GM: Air Bags May Harm Kids

Side-impact air bags are the rage in car safety. They're the hottest feature in auto manufacturer's rush to sell consumers the safest possible car.

But are they really safe? Once again, questions have been raised that air bags may pose dangers for children, reports CBS News Correspondent Wyatt Andrews.

General Motors is releasing tapes of tests it performed on what some side-impact air bags can do to unbelted three-year-olds.

GM says a child resting against an air bag in the front seat of a car runs a significant risk of neck and chest injuries from the bag.

GM's agenda is to point out how their own air bags have been designed to protect children, while some of their competitors' bags have not been.

Bob Lang, GM's chief safety engineer, says "We have limited the injury risk exposure to children pretty severely. Other manufacturers that are using side impact air bags have chosen to accept a higher risk of child injury."

The government is also paying attention to the issue of side air bag safety.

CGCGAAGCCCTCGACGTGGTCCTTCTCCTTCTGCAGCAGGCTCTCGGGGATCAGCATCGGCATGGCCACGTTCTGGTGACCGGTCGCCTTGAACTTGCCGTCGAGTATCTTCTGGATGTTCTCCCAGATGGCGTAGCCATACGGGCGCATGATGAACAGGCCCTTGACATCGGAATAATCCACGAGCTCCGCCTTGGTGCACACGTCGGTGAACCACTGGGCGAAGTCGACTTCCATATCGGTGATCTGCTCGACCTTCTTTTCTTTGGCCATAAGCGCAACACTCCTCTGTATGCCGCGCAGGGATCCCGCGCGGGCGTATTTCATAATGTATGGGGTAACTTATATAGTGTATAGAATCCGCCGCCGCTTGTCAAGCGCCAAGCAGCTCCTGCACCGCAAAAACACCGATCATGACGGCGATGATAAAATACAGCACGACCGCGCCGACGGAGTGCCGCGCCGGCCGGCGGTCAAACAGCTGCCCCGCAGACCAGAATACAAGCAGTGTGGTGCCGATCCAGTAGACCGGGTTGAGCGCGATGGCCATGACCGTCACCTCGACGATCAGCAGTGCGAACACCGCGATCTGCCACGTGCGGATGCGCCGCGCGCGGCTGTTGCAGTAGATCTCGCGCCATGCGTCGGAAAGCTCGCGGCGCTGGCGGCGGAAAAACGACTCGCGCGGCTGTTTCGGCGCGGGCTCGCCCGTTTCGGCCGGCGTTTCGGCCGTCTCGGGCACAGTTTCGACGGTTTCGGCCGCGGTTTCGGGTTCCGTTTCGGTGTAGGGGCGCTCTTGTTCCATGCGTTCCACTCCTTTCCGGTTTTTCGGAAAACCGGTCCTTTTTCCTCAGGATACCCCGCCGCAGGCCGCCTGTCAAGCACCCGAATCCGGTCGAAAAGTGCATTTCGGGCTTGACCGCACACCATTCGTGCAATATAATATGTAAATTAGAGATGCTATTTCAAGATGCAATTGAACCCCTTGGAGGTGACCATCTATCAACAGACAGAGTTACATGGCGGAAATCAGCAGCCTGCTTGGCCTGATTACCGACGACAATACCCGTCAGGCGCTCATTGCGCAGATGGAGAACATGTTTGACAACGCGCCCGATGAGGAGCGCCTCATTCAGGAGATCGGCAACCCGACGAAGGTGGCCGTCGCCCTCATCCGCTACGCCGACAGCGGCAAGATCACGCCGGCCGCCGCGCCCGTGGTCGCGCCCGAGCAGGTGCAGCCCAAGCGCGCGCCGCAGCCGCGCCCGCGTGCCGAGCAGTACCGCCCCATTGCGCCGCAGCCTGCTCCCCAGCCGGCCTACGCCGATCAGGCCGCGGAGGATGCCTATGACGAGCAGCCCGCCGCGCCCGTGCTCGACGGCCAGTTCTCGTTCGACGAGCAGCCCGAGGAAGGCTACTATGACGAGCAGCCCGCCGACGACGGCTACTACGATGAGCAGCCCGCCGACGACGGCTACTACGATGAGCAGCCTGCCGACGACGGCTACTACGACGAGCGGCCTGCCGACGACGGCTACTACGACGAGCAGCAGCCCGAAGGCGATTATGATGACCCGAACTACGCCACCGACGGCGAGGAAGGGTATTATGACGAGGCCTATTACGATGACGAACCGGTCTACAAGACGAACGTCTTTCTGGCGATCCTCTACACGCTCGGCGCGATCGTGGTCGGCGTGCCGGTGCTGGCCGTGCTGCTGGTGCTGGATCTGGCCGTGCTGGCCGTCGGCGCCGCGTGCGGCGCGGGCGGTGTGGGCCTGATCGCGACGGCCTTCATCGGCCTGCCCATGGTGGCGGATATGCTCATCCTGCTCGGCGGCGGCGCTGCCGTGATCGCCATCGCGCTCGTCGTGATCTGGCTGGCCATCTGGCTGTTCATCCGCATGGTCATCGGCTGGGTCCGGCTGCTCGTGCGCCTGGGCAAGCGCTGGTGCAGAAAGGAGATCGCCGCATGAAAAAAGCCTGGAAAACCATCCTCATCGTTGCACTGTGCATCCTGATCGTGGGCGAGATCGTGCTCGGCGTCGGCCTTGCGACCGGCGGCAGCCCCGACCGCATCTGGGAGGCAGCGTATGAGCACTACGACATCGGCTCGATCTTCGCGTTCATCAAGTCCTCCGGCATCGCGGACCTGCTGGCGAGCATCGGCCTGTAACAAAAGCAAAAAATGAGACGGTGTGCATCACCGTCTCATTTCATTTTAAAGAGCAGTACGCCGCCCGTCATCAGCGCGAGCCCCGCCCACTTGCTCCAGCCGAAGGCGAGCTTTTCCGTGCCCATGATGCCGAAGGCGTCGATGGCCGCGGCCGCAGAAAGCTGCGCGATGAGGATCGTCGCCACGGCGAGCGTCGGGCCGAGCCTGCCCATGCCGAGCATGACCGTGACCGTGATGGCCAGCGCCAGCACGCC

In December, Ricardo Martinez, the chief U.S. safety regulator, warned manufacturers that air bags must first "do no harm."

Martinez said in a statement Wednesday that car makers must "absolutely test the safety of any new technology under real world conditions."

One critical issue is whether side air bag marketing has outpaced air bag safety. An increasing number of 1999 model cars will offer side air bags although there are still no government safety regulations and no warnings to parents about potential risks to children.

Other car makers Wednesday responded to the GM report. Volvo pointed out that it already warns parents that children should wear seatbelts and sit in the rear.

BMW advised concerned parents to have the side air bags deactivated.

Despite these fears, having side-impact air bags is still considered safer than not having them. And there is almost no risk to anyone from wearing a seatbelt.